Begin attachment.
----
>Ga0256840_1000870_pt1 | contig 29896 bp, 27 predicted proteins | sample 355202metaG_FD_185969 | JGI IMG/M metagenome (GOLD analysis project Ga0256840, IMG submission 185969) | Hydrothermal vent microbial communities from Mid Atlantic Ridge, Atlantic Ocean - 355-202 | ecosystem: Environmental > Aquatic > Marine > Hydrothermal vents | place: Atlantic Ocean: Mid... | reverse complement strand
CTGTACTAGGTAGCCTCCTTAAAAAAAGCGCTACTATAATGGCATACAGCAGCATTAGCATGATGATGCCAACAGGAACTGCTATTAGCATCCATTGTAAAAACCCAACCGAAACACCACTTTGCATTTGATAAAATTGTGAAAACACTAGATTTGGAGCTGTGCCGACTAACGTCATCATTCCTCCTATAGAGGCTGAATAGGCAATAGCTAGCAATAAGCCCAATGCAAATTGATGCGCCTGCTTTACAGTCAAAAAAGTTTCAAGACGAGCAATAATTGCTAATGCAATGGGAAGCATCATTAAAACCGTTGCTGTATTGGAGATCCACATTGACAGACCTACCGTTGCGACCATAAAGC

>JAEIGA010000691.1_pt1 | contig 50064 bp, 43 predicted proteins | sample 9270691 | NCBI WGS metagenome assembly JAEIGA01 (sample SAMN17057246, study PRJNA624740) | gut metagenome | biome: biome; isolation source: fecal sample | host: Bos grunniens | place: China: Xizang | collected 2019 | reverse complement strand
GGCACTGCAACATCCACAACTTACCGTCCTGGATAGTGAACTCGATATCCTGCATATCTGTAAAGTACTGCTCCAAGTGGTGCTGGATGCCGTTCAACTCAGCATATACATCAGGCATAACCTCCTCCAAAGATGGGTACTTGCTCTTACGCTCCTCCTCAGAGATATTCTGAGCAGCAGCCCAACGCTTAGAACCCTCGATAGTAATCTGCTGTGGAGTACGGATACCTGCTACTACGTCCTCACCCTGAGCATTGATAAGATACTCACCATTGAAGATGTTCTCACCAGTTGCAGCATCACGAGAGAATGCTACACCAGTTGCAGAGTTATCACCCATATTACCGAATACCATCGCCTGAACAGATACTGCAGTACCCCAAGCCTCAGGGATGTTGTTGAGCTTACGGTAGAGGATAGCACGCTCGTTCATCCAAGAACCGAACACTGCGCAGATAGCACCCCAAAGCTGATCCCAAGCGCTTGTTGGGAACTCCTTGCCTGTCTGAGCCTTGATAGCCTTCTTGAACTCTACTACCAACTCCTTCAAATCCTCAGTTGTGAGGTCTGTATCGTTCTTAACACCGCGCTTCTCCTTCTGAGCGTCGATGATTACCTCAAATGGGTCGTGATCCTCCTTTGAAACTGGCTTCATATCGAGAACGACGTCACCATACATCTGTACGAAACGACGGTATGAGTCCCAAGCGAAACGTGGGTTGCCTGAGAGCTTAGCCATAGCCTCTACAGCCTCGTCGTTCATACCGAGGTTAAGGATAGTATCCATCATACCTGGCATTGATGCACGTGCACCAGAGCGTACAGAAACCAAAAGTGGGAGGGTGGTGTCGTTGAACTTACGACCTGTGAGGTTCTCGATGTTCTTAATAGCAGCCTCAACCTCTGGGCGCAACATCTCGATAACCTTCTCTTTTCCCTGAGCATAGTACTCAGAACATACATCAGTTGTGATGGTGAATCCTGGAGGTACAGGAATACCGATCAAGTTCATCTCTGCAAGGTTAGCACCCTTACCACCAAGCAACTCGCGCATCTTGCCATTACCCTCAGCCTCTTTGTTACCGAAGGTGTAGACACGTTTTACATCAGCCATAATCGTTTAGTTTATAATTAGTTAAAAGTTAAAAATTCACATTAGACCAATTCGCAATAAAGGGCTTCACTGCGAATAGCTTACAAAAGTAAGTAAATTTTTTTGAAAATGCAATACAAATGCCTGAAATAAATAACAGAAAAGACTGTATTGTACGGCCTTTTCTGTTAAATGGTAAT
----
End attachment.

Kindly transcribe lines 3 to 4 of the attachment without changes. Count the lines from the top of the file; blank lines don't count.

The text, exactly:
>JAEIGA010000691.1_pt1 | contig 50064 bp, 43 predicted proteins | sample 9270691 | NCBI WGS metagenome assembly JAEIGA01 (sample SAMN17057246, study PRJNA624740) | gut metagenome | biome: biome; isolation source: fecal sample | host: Bos grunniens | place: China: Xizang | collected 2019 | reverse complement strand
GGCACTGCAACATCCACAACTTACCGTCCTGGATAGTGAACTCGATATCCTGCATATCTGTAAAGTACTGCTCCAAGTGGTGCTGGATGCCGTTCAACTCAGCATATACATCAGGCATAACCTCCTCCAAAGATGGGTACTTGCTCTTACGCTCCTCCTCAGAGATATTCTGAGCAGCAGCCCAACGCTTAGAACCCTCGATAGTAATCTGCTGTGGAGTACGGATACCTGCTACTACGTCCTCACCCTGAGCATTGATAAGATACTCACCATTGAAGATGTTCTCACCAGTTGCAGCATCACGAGAGAATGCTACACCAGTTGCAGAGTTATCACCCATATTACCGAATACCATCGCCTGAACAGATACTGCAGTACCCCAAGCCTCAGGGATGTTGTTGAGCTTACGGTAGAGGATAGCACGCTCGTTCATCCAAGAACCGAACACTGCGCAGATAGCACCCCAAAGCTGATCCCAAGCGCTTGTTGGGAACTCCTTGCCTGTCTGAGCCTTGATAGCCTTCTTGAACTCTACTACCAACTCCTTCAAATCCTCAGTTGTGAGGTCTGTATCGTTCTTAACACCGCGCTTCTCCTTCTGAGCGTCGATGATTACCTCAAATGGGTCGTGATCCTCCTTTGAAACTGGCTTCATATCGAGAACGACGTCACCATACATCTGTACGAAACGACGGTATGAGTCCCAAGCGAAACGTGGGTTGCCTGAGAGCTTAGCCATAGCCTCTACAGCCTCGTCGTTCATACCGAGGTTAAGGATAGTATCCATCATACCTGGCATTGATGCACGTGCACCAGAGCGTACAGAAACCAAAAGTGGGAGGGTGGTGTCGTTGAACTTACGACCTGTGAGGTTCTCGATGTTCTTAATAGCAGCCTCAACCTCTGGGCGCAACATCTCGATAACCTTCTCTTTTCCCTGAGCATAGTACTCAGAACATACATCAGTTGTGATGGTGAATCCTGGAGGTACAGGAATACCGATCAAGTTCATCTCTGCAAGGTTAGCACCCTTACCACCAAGCAACTCGCGCATCTTGCCATTACCCTCAGCCTCTTTGTTACCGAAGGTGTAGACACGTTTTACATCAGCCATAATCGTTTAGTTTATAATTAGTTAAAAGTTAAAAATTCACATTAGACCAATTCGCAATAAAGGGCTTCACTGCGAATAGCTTACAAAAGTAAGTAAATTTTTTTGAAAATGCAATACAAATGCCTGAAATAAATAACAGAAAAGACTGTATTGTACGGCCTTTTCTGTTAAATGGTAAT